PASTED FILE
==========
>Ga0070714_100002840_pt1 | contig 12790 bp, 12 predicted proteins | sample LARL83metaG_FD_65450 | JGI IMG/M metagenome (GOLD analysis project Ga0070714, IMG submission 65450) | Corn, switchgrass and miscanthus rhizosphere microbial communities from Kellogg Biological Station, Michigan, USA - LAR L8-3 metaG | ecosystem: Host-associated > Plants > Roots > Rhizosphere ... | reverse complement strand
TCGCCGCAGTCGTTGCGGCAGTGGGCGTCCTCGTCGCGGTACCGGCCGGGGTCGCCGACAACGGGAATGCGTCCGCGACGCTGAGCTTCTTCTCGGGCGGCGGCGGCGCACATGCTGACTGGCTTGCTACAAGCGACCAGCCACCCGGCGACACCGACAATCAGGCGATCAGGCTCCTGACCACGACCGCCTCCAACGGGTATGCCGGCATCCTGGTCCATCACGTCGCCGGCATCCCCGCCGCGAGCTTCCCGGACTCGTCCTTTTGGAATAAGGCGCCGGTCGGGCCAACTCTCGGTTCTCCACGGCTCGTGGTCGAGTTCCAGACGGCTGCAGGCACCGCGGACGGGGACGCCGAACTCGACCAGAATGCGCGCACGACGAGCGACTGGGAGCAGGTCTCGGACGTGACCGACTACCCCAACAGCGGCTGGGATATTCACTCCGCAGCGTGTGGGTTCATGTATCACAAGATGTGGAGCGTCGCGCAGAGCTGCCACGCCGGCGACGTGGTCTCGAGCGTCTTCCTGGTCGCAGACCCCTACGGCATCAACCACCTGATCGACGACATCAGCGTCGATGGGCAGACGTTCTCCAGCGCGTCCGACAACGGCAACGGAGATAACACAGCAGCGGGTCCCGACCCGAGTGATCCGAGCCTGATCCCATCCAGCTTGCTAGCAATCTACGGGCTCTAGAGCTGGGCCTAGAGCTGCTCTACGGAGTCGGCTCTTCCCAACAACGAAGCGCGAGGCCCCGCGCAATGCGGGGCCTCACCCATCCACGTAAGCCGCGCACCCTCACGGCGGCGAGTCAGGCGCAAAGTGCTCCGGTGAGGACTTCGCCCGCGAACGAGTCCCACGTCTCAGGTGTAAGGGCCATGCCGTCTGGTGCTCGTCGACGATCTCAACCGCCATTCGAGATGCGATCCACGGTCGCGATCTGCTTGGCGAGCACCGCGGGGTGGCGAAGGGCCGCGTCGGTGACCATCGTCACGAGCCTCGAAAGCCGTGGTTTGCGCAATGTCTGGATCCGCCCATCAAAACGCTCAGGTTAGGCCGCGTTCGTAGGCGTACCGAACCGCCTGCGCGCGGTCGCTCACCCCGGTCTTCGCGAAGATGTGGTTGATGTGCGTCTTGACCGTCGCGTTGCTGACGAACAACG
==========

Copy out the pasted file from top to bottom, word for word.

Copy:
>Ga0070714_100002840_pt1 | contig 12790 bp, 12 predicted proteins | sample LARL83metaG_FD_65450 | JGI IMG/M metagenome (GOLD analysis project Ga0070714, IMG submission 65450) | Corn, switchgrass and miscanthus rhizosphere microbial communities from Kellogg Biological Station, Michigan, USA - LAR L8-3 metaG | ecosystem: Host-associated > Plants > Roots > Rhizosphere ... | reverse complement strand
TCGCCGCAGTCGTTGCGGCAGTGGGCGTCCTCGTCGCGGTACCGGCCGGGGTCGCCGACAACGGGAATGCGTCCGCGACGCTGAGCTTCTTCTCGGGCGGCGGCGGCGCACATGCTGACTGGCTTGCTACAAGCGACCAGCCACCCGGCGACACCGACAATCAGGCGATCAGGCTCCTGACCACGACCGCCTCCAACGGGTATGCCGGCATCCTGGTCCATCACGTCGCCGGCATCCCCGCCGCGAGCTTCCCGGACTCGTCCTTTTGGAATAAGGCGCCGGTCGGGCCAACTCTCGGTTCTCCACGGCTCGTGGTCGAGTTCCAGACGGCTGCAGGCACCGCGGACGGGGACGCCGAACTCGACCAGAATGCGCGCACGACGAGCGACTGGGAGCAGGTCTCGGACGTGACCGACTACCCCAACAGCGGCTGGGATATTCACTCCGCAGCGTGTGGGTTCATGTATCACAAGATGTGGAGCGTCGCGCAGAGCTGCCACGCCGGCGACGTGGTCTCGAGCGTCTTCCTGGTCGCAGACCCCTACGGCATCAACCACCTGATCGACGACATCAGCGTCGATGGGCAGACGTTCTCCAGCGCGTCCGACAACGGCAACGGAGATAACACAGCAGCGGGTCCCGACCCGAGTGATCCGAGCCTGATCCCATCCAGCTTGCTAGCAATCTACGGGCTCTAGAGCTGGGCCTAGAGCTGCTCTACGGAGTCGGCTCTTCCCAACAACGAAGCGCGAGGCCCCGCGCAATGCGGGGCCTCACCCATCCACGTAAGCCGCGCACCCTCACGGCGGCGAGTCAGGCGCAAAGTGCTCCGGTGAGGACTTCGCCCGCGAACGAGTCCCACGTCTCAGGTGTAAGGGCCATGCCGTCTGGTGCTCGTCGACGATCTCAACCGCCATTCGAGATGCGATCCACGGTCGCGATCTGCTTGGCGAGCACCGCGGGGTGGCGAAGGGCCGCGTCGGTGACCATCGTCACGAGCCTCGAAAGCCGTGGTTTGCGCAATGTCTGGATCCGCCCATCAAAACGCTCAGGTTAGGCCGCGTTCGTAGGCGTACCGAACCGCCTGCGCGCGGTCGCTCACCCCGGTCTTCGCGAAGATGTGGTTGATGTGCGTCTTGACCGTCGCGTTGCTGACGAACAACG